“Deluded strategists think the Hull-Hackney divide could be bridged by choosing Rebecca Long-Bailey as leader,” I condescended, “as long as she is made to visit more fringe-theatre productions, go around on a bike towing a trailer full of children in £28 Cath Kidston bobble hats and be photographed at Glastonbury dancing to Toots and the Maytals. Others think the solution is as simple as electing Keir Starmer leader, but never allowing him to appear anywhere except at bookmakers and never without mushy peas, curry sauce and saveloy dip smeared all round his mouth.”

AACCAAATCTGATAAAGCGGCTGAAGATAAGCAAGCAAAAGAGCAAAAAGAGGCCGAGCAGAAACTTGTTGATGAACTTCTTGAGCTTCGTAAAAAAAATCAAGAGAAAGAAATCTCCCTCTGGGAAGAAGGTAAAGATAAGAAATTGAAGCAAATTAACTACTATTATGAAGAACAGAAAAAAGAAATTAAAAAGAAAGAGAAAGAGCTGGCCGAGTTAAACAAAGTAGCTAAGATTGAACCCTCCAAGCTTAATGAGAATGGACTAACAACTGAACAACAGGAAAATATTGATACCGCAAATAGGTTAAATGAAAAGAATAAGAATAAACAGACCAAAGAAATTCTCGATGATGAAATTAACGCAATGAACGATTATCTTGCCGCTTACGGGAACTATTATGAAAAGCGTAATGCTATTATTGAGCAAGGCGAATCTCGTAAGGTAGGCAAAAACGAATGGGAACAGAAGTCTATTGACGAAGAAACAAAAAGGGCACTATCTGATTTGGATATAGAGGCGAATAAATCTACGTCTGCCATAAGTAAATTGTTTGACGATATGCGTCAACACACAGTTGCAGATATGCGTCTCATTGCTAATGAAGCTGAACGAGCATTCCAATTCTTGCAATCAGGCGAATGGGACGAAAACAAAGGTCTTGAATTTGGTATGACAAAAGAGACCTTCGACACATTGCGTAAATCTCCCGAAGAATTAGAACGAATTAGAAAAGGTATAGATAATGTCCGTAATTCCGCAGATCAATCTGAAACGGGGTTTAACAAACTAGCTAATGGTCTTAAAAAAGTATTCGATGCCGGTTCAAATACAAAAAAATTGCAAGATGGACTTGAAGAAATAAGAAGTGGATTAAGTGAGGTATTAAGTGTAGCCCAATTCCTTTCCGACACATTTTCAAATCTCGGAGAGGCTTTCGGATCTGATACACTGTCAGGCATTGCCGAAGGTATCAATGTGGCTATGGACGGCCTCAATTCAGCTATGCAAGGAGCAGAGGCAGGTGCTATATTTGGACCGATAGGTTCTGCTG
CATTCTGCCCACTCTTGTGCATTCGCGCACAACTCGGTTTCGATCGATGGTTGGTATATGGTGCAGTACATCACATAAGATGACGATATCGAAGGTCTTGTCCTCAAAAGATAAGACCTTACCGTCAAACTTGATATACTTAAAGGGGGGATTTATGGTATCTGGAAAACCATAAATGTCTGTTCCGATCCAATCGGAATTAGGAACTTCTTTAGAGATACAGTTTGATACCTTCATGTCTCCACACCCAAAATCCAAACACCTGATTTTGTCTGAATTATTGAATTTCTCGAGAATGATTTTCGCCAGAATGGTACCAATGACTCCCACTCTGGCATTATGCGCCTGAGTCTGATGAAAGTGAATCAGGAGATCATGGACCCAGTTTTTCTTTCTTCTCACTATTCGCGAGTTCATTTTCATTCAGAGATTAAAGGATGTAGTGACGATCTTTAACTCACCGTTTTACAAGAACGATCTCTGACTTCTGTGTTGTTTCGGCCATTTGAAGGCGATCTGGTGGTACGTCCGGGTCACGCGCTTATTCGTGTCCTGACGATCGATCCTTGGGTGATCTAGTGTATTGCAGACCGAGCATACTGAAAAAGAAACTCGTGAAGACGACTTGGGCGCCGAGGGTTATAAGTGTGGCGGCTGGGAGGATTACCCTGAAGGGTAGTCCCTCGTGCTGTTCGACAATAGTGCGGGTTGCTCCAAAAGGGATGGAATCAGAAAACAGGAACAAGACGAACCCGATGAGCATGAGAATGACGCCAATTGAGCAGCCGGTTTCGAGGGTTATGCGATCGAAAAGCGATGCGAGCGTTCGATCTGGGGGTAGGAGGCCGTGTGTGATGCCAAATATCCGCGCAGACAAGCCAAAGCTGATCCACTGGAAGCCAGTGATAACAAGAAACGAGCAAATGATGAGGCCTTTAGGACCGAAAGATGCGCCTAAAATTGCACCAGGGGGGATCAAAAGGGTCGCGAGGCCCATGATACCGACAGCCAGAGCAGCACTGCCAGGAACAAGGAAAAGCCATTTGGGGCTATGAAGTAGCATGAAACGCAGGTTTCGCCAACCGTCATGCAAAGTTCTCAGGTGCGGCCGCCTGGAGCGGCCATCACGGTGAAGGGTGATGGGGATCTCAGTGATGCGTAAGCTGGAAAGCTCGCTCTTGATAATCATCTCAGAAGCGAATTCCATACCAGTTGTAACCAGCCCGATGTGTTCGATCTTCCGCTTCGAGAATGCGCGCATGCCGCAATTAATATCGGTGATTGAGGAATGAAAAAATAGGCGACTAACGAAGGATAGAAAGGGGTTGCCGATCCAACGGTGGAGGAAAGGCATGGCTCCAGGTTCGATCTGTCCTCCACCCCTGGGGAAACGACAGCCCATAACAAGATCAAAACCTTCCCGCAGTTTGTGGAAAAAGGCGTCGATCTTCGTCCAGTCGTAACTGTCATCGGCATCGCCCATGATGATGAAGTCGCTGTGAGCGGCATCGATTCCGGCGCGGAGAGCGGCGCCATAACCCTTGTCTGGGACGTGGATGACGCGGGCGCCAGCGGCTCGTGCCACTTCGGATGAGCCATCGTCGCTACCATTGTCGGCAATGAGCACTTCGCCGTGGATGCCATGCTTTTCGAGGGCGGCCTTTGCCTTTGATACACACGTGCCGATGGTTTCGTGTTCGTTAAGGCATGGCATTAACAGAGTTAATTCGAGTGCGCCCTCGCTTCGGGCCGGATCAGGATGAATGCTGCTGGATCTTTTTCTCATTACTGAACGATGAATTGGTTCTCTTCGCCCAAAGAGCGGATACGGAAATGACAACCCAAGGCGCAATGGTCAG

“You can get all mushy peas in the chip shop opposite the cemetery,” piped up Dan, hopefully. “Shall I ask them who their supplier is and then we can get masses of the bloody stuff ready to smear on Keir when victory is near?”
“It’s too late for that,” I explained, leading the activists out across the road towards De Beauvoir Place, now rebuilt from wartime bomb rubble. “The media and the opposition will demonise any Labour leader that Turds faces across the house. Best to meet the problem head on. The party should be led instead by an actual demon.”
“Come on, Grandad! Demons aren’t real!” exclaimed a spotty cynic, unaware that he was standing on the very site of the 1854 birthplace of Aleister Crowley’s acolyte, Samuel Liddell MacGregor Mathers, who conjured them all, one by one, and knew each of their secret and unholy names.